Personalisation and direct payments
PERSONALISATION OF CARE AND DIRECT PAYMENTS
The following information has been taken from the Department of Health website:
Direct payments are cash payments made to individuals who have been assessed as needing services, in lieu of social service provisions.
Who can receive a direct payment?
They can be made to disabled people aged 16 or over, to people with parental responsibility for disabled children, and to carers aged 16 or over in respect of carer services. A person must be able to consent to have a direct payment and have the capacity to manage one, although they can have assistance to manage their payment on a day-to-day basis.
Giving people choice and control over their own care
The aim of a direct payment is to give more flexibility in how services are provided. By giving individuals money in lieu of social care services, people have greater choice and control over their lives, and are able to make their own decisions about how their care is delivered.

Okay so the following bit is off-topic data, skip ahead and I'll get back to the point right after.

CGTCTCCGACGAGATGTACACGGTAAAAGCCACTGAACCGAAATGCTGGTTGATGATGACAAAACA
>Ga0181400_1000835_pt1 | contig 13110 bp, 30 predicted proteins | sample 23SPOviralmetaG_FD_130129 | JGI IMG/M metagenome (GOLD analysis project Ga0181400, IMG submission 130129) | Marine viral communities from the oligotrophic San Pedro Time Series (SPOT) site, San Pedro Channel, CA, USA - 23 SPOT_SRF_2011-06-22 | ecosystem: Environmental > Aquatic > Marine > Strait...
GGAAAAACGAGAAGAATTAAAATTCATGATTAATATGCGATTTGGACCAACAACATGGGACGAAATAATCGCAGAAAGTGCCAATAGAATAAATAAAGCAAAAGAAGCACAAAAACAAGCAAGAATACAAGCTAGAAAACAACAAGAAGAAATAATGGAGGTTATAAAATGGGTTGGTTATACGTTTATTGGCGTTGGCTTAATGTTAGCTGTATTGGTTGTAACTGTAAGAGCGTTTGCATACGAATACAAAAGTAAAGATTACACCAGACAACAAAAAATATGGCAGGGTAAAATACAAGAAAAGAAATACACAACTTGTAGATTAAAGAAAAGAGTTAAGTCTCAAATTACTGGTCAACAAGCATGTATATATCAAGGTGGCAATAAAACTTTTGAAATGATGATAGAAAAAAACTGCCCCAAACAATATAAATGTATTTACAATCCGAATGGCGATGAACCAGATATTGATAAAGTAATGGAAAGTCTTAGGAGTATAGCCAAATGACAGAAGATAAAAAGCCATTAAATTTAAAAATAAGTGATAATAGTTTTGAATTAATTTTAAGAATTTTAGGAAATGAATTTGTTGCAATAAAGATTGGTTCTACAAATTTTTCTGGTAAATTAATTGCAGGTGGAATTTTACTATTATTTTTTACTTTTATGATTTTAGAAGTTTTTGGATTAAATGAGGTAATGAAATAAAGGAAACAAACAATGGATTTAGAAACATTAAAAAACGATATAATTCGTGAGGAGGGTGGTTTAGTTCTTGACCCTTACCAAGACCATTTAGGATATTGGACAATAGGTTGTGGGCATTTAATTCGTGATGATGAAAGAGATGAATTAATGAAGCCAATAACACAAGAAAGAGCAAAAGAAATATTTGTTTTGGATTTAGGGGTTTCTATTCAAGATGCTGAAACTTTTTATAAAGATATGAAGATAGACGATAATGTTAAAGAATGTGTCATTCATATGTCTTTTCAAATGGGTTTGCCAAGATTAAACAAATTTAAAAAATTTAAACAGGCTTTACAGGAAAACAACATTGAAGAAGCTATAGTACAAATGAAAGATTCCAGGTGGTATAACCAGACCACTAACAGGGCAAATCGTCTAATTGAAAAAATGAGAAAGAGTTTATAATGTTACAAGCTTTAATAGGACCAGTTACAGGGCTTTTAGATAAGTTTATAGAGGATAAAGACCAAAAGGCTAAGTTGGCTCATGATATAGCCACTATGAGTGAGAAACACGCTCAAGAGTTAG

The duty to provide direct payments
The law has been changed so that it is a duty to make direct payments. This means that councils must make a direct payment to eligible individuals who are able to provide consent. Direct payments should be discussed as a first option at each assessment and each review.
Our health, our care, our say confirmed that people want support when they need it, and they expect it quickly, easily and in a way that fits into their lives. They want adult social care services to consider their needs with a greater focus on preventative approaches to promote independence and wellbeing.
To make this happen, the social care sector needs a shared vision: personalisation, including a strategic shift towards early intervention and prevention, will be the cornerstone of public services.
This means that every person who receives support, whether provided by statutory services or funded by themselves, will be empowered to shape their own lives and the services they receive in all care settings.
Local authorities, government departments and partners from independent, voluntary, and community organisations will all play a vital role in transforming social care services, taking into account housing, benefits, leisure, transport and health needs.